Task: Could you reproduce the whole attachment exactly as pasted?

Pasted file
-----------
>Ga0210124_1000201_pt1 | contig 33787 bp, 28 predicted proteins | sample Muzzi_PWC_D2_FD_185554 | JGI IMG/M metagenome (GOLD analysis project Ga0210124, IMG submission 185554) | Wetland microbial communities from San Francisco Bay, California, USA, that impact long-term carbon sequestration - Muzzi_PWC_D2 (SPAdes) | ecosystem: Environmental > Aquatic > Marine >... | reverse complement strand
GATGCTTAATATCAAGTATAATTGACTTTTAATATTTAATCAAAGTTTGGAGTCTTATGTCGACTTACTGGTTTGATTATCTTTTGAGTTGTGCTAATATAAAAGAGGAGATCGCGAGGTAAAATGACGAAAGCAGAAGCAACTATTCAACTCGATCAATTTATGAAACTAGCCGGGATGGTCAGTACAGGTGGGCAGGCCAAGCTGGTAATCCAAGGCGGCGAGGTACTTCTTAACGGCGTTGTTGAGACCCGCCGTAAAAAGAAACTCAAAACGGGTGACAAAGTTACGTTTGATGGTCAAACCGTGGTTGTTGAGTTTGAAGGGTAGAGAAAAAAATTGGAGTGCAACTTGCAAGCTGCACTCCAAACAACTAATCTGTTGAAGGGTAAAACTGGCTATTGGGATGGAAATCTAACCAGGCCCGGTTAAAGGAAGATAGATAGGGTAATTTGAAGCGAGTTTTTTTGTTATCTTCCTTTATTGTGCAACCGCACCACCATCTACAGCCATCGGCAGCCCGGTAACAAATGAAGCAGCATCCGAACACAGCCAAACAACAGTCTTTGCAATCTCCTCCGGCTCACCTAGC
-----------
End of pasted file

>Ga0210124_1000201_pt1 | contig 33787 bp, 28 predicted proteins | sample Muzzi_PWC_D2_FD_185554 | JGI IMG/M metagenome (GOLD analysis project Ga0210124, IMG submission 185554) | Wetland microbial communities from San Francisco Bay, California, USA, that impact long-term carbon sequestration - Muzzi_PWC_D2 (SPAdes) | ecosystem: Environmental > Aquatic > Marine >... | reverse complement strand
GATGCTTAATATCAAGTATAATTGACTTTTAATATTTAATCAAAGTTTGGAGTCTTATGTCGACTTACTGGTTTGATTATCTTTTGAGTTGTGCTAATATAAAAGAGGAGATCGCGAGGTAAAATGACGAAAGCAGAAGCAACTATTCAACTCGATCAATTTATGAAACTAGCCGGGATGGTCAGTACAGGTGGGCAGGCCAAGCTGGTAATCCAAGGCGGCGAGGTACTTCTTAACGGCGTTGTTGAGACCCGCCGTAAAAAGAAACTCAAAACGGGTGACAAAGTTACGTTTGATGGTCAAACCGTGGTTGTTGAGTTTGAAGGGTAGAGAAAAAAATTGGAGTGCAACTTGCAAGCTGCACTCCAAACAACTAATCTGTTGAAGGGTAAAACTGGCTATTGGGATGGAAATCTAACCAGGCCCGGTTAAAGGAAGATAGATAGGGTAATTTGAAGCGAGTTTTTTTGTTATCTTCCTTTATTGTGCAACCGCACCACCATCTACAGCCATCGGCAGCCCGGTAACAAATGAAGCAGCATCCGAACACAGCCAAACAACAGTCTTTGCAATCTCCTCCGGCTCACCTAGC